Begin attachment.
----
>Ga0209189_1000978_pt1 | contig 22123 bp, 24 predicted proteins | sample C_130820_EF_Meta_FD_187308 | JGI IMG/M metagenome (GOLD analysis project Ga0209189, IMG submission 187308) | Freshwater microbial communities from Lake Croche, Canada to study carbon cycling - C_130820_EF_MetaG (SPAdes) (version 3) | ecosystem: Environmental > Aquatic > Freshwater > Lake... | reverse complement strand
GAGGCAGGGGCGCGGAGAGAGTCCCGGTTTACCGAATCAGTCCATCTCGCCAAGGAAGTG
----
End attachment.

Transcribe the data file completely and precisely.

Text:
>Ga0209189_1000978_pt1 | contig 22123 bp, 24 predicted proteins | sample C_130820_EF_Meta_FD_187308 | JGI IMG/M metagenome (GOLD analysis project Ga0209189, IMG submission 187308) | Freshwater microbial communities from Lake Croche, Canada to study carbon cycling - C_130820_EF_MetaG (SPAdes) (version 3) | ecosystem: Environmental > Aquatic > Freshwater > Lake... | reverse complement strand
GAGGCAGGGGCGCGGAGAGAGTCCCGGTTTACCGAATCAGTCCATCTCGCCAAGGAAGTG